26 February 2011

King Edward VIII abdicated, but at least he lived well

The Landmark Trust is a British building preservation charity, founded in 1965. It was created to rescue historic and architecturally interesting sites from neglect and, when restored, to let them out as holiday places. The Trust thus promotes enjoyment of historic buildings by enabling as many people as possible to experience living in them for a time. The letting income generated from holiday bookings then pays for the future maintenance of the buildings.

In September 2010, Landmark France was established as a separate, not-for-profit organisation set up by the Landmark Trust in Britain to assist in the preservation of historic buildings in France. In a very clever endeavour, a cross-cultural partnership agreement was signed between Landmark Trust and the French government coastal conservation agency, le Conservatoire du littoral. Together they will pursue the restoration of historic buildings owned by the Conservatoire round the French coast.

Le Moulin de la Tuilerie, the main house

The opening of the first three French Landmarks at Le Moulin de la Tuilerie marked an important site. King Edward VIII abdicated from the British throne in 1936 to marry a multi-divorced American woman, Wallis Simpson. Pro-Nazi before and during the war, the couple was banished to the Bahamas where he was safely ensconced in Government House. Fantastic photos from this era can be found in Habitually Chic blog.

The couple was still in exile after the war. Banned from Britain and with no meaningful jobs, the Windsors had to settle for a very active social life on the international scene. The official home of the Duke and Duchess of Windsor from 1950 was a C19th villa in the Bois de Boulogne, on the western outskirts of Paris. Belonging to the Paris town hall, the house was given to the Windsors at a nominal rent to encourage them to move to France. But they never liked it much because it was too public. So Le Moulin de la Tuilerie became their "country weekend residence", although it is only 35km south of Paris (on the edge of the town of Gif-sur-Yvette). They used their rural estate from 1952 till 1972.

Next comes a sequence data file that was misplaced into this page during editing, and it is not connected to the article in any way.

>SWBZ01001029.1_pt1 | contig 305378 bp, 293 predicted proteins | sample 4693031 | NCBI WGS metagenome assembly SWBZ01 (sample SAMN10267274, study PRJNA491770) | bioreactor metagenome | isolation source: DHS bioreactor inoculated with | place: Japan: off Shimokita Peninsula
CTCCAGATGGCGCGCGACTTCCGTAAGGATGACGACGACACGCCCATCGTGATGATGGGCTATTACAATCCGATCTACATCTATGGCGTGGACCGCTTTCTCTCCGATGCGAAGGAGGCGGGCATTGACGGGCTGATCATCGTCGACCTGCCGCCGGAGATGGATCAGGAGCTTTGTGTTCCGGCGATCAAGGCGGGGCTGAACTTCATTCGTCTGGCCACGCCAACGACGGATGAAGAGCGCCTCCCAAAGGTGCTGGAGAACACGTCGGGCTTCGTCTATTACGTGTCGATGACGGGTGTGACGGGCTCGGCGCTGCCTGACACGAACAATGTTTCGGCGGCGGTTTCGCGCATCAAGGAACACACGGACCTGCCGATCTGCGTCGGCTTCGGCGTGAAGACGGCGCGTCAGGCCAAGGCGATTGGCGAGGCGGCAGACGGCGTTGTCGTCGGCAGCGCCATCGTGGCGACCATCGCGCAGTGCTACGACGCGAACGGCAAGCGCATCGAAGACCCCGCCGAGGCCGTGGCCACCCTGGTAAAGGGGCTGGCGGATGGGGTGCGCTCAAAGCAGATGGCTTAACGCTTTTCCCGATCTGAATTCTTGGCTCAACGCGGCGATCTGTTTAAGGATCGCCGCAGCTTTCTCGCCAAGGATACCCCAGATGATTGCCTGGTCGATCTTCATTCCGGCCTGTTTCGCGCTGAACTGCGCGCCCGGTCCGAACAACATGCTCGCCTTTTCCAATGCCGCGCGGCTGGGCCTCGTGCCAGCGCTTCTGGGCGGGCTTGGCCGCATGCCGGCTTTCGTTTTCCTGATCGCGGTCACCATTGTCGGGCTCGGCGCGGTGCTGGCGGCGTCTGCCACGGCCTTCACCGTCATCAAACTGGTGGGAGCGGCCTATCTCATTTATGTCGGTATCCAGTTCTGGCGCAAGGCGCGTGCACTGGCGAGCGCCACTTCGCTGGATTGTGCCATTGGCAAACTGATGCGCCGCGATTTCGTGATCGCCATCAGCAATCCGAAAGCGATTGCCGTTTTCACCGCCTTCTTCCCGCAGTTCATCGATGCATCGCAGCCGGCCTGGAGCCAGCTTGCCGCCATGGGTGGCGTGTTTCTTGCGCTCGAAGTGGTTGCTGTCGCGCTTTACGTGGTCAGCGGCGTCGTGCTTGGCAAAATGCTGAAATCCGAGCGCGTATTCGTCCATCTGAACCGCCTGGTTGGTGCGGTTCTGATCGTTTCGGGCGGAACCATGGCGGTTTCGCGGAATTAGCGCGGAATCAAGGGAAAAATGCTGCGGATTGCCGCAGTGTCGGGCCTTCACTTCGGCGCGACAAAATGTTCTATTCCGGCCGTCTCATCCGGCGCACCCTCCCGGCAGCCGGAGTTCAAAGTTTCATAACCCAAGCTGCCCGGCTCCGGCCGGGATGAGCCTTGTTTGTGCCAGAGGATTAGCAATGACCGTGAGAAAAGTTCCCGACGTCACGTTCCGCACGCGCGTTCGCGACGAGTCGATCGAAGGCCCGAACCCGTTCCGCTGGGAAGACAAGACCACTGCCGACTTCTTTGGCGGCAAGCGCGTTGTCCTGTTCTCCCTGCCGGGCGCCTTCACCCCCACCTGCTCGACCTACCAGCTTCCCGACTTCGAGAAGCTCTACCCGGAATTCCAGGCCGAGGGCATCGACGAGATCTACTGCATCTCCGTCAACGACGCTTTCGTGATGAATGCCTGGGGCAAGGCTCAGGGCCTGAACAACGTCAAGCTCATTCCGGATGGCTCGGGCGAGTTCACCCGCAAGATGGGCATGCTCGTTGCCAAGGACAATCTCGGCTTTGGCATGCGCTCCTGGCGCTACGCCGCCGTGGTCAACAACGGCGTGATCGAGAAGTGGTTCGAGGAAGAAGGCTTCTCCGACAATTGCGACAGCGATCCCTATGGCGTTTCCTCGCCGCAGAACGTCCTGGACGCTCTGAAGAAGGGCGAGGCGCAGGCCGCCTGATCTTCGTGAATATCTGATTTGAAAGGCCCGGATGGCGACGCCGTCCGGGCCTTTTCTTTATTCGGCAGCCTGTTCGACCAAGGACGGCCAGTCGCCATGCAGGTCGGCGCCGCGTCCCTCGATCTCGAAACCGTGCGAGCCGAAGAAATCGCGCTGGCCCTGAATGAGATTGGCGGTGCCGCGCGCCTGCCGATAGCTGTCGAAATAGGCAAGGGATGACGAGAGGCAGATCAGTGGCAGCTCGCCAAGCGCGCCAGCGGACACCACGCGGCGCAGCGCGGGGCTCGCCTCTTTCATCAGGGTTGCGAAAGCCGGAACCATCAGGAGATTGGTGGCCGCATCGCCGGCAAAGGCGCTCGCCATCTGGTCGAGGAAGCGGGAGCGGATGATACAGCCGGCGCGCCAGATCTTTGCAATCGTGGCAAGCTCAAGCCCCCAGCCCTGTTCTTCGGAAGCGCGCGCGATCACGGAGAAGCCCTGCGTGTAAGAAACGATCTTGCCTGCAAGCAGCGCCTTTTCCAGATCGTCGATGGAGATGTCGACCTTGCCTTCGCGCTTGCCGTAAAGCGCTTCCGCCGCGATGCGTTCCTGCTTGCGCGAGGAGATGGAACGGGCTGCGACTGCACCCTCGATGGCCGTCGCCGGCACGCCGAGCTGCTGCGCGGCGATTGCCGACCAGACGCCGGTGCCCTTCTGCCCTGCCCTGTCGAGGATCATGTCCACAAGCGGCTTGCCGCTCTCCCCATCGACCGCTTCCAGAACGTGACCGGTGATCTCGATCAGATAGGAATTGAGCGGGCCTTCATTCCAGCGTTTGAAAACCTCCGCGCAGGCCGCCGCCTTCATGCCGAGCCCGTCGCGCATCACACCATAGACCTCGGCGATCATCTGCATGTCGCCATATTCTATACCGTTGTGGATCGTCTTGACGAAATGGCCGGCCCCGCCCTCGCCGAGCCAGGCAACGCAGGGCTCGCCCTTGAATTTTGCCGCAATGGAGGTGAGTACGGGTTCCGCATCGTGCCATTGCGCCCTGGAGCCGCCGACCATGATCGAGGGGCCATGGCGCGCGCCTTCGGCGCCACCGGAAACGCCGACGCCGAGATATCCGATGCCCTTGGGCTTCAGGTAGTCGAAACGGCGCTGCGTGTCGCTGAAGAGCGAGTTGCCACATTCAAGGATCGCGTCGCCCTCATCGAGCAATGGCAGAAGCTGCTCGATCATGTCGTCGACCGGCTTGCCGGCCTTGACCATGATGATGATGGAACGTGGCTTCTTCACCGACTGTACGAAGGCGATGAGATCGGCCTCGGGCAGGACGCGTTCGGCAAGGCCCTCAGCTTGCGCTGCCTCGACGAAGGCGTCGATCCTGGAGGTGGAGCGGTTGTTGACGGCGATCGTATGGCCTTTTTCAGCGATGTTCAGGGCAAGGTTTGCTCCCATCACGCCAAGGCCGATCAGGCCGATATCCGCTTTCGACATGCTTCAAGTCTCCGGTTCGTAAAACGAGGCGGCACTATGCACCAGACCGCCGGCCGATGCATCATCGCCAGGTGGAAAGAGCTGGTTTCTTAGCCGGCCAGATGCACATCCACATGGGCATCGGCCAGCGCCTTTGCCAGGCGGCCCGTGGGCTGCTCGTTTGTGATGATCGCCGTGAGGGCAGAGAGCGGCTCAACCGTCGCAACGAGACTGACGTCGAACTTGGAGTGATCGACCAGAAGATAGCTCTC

Edward loved the 18th century mill site and commissioned English garden designer, Russell Page, to design the gardens. Apparently the Duke tended the gardens himself. The three buildings are set around a courtyard behind huge oak gates, and the grounds open onto views of the valley beyond. It was the Windsors who expanded the guest accommodation into the mill’s outbuildings, so it was important that these cottages should retain a sense of their simple, utilitarian spaces. And in any case, much of Wallis’ garish and charmless decoration inside the main mill house was stripped out by the person who owned the property in the 1980s and 1990s. Each Landmark has a private terrace, and visitors can sip wine on the parterre and wander around the extensive landscaped gardens that the Duke had loved.

I haven’t been there, but Charlotte Higgins says the faces of the former king and his spouse leer from photographs on almost every wall of La Célibataire. This was/is the sweet little guest cottage in which Cecil Beaton is said to have stayed when he visited the couple. Even better, the artist Fernand Léger lived in the town, staying in a handsome house close by, just when the Windsors bought the Moulin from the artist Etienne Drian.

In 2006, the Duke & Duchess of Windsor Society Quarterly Journal chose a photo of the royal couple in Le Moulin de la Tuilerie as their front cover. For excellent photos of Le Moulin, see Pigtown Design blog who recommends the following reading: The Windsor Style, written by Suzy Menkes and published by Salem House in 1988.